updated October 2020
Understanding the difference between categories and attributes when setting up your eCommerce website is vitally important (if you want the User Experience to be just right). This post will help you better understand the relationship of Categories and Attributes (and how to use them correctly).
Think of your Users, ALWAYS think of your Users. They need to quickly drill down to what they want to find… and frankly, sometimes they may not even know exactly what it is they’re looking for. A solid category hierarchy with a depth of attributes will help you create the most engaging experience.
Think of a Department Store: we’ll use Target as the example. Really, Target? Yes, really…
Each Department in the store has its own grouping of products and they’re all very different. Let’s say you want a pair of Jeans (does Sears even sell clothing anymore?)… and you’re a dude. You know what? You’re not going to find what you’re looking for in Electronics or Tools. So off you go, a walk over to the Apparel department…
As we’re creating the online experience we’ll think of the real world example in relation to “Departments”, the Parent Category would be “Apparel” or “Clothing” -This area of the store is different than what you’ll find in Tools or Electronics. And now, (as we know what we’re looking for) we’ve narrowed down the Child Category, “Men’s Apparel”.
Each store is different. Target has a broad range of products with different Departments. If your store doesn’t need to have a broad selection of departments like Target (with tools, electronics, clothing, etc), you can treat your categories differently. For example: if you have a shop that sells clothing, shoes and accessories, your parent categories will already be narrowed down: Men’s, Women’s, (and maybe accessories). Think of the User, dial in their first intent (the broad search) and there you’ll find your top level/Parent categories.
In the store (as it should be on your website), “Men’s Apparel” is its own “Sub Department/Category” of Apparel. You’ll want to segment each “child” of their parent. Think of the aisles and layout: Apparel area, Men’s section, massive wall of Jeans (or shirts, formal clothing, swimming suits, etc).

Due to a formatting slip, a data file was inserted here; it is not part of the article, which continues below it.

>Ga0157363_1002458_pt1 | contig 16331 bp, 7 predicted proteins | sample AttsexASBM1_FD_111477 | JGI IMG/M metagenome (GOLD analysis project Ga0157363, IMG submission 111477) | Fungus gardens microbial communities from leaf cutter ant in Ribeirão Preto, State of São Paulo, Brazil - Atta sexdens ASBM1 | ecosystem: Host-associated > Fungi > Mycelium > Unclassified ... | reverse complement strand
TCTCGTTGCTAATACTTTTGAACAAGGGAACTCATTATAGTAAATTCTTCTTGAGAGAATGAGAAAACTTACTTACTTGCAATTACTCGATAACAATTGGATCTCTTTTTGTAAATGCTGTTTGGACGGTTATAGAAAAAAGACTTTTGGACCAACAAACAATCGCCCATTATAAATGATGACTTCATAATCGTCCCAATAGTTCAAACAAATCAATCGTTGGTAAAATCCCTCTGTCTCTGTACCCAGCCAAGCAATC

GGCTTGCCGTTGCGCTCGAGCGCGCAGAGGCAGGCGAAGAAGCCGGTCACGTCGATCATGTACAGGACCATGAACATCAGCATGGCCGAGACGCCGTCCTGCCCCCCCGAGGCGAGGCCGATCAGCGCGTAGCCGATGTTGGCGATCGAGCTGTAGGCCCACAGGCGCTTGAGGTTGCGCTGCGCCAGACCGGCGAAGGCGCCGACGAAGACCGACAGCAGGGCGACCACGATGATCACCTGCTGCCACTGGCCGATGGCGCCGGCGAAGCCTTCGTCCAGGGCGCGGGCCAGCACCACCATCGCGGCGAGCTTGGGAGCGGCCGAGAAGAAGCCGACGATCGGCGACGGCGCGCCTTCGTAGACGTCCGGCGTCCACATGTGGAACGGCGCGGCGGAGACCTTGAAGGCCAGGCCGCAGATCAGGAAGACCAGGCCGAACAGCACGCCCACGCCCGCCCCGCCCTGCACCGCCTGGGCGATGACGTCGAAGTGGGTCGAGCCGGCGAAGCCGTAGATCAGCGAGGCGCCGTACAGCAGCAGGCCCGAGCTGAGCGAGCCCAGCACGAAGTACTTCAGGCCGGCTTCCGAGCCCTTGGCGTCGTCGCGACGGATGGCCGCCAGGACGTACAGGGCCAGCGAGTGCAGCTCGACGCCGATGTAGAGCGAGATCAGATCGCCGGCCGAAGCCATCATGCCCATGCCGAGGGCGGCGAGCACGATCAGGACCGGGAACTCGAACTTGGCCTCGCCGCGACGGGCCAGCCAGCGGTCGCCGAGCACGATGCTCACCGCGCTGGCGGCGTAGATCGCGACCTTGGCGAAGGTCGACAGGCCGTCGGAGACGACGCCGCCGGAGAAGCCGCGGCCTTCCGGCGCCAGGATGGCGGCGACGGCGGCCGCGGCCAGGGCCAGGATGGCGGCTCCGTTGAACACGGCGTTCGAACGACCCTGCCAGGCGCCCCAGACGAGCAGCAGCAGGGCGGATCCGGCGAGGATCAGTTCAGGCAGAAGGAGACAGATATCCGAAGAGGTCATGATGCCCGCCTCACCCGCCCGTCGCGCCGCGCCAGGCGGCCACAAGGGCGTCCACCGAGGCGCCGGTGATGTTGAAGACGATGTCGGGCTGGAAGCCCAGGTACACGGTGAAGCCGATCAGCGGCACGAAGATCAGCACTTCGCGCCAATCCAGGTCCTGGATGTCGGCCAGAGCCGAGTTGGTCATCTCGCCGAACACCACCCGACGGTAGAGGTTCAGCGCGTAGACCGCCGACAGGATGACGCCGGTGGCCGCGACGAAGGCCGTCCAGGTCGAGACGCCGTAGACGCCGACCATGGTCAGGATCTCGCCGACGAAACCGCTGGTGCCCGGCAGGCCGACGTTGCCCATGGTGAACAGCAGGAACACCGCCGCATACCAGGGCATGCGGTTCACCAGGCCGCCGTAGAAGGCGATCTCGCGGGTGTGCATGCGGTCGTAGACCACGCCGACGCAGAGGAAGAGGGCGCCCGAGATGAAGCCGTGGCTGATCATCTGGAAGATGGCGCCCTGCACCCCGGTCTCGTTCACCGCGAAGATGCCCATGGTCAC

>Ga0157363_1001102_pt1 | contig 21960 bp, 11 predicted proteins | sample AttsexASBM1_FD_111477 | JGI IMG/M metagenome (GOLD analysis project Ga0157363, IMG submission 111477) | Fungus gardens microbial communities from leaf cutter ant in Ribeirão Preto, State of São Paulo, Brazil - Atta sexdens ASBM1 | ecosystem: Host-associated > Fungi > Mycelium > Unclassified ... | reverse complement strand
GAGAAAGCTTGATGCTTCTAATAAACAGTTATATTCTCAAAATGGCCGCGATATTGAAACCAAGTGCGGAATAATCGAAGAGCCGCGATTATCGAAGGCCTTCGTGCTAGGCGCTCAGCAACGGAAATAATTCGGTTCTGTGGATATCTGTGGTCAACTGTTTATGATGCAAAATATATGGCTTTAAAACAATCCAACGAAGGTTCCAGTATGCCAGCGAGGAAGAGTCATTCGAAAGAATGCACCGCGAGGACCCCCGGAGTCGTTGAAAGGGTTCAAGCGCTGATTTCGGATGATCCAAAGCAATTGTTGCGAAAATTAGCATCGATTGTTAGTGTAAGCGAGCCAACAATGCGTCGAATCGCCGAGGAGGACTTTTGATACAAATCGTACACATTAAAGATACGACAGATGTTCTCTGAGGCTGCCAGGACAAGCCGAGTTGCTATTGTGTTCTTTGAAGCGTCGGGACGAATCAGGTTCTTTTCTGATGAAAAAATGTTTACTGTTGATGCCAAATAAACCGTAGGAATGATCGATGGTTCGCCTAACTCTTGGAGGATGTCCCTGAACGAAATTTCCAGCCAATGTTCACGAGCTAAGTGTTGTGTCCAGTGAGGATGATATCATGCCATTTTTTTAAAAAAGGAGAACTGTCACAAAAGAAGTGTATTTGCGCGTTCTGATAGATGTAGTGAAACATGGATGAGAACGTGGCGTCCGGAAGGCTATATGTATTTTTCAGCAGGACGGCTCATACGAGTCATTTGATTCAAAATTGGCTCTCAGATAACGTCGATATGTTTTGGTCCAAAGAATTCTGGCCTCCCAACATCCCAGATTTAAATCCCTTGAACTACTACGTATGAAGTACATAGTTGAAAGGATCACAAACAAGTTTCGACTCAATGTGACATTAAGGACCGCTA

In the case of finding “Jeans” for a dude: They’re most likely located in: Apparel: Men’s Apparel: Jeans. Now, located in “Men’s Apparel” there will be several Children Categories of “Men’s Apparel”: Jeans, Casual Pants, Polos, Shorts, etc… These categories will be on a third level of your category structure (Parent: Apparel, Child: Men’s Apparel, Grandchild: Jeans) -In this example, (locating Jeans for a dude) that’s as far as we need to go with Categories.
Now, on to attributes (which will break down our hunt for the right pair of jeans even further).
We’ve narrowed down the category (which happens to be a “Grandchild” of “Apparel” (Apparel: Men’s Apparel: Jeans). Now, we need to drill down to the exact pair of “Jeans” we’re looking for. The rest of the options here will be our Attributes and they may include: (Color, Style, Brand, Waste Size, Inseam Length).
What are Attributes?
Attributes are elements of information that can add more precise detail about a specific product.
By using attributes effectively, we’re giving the User the ability to easily refine their search on your website. Attributes are the perfect way to help your potential customer (User) find exactly what it is they’re searching for.
With a an eCommerce store, your goal should always be to make it as easy as possible for your users to find and purchase the product they want, as quickly and easily as possible. Don’t believe us? Just read our eCommerce Case Study to learn more.
One of the most effective ways of accomplishing this, is through simple, easy to use Product Filters. If you’re using WordPress (and obviously, you should be using WordPress) then using a combination of the Advanced Custom Fields and FacetWP plugins will help you create the perfect online shopping experience for your customers.
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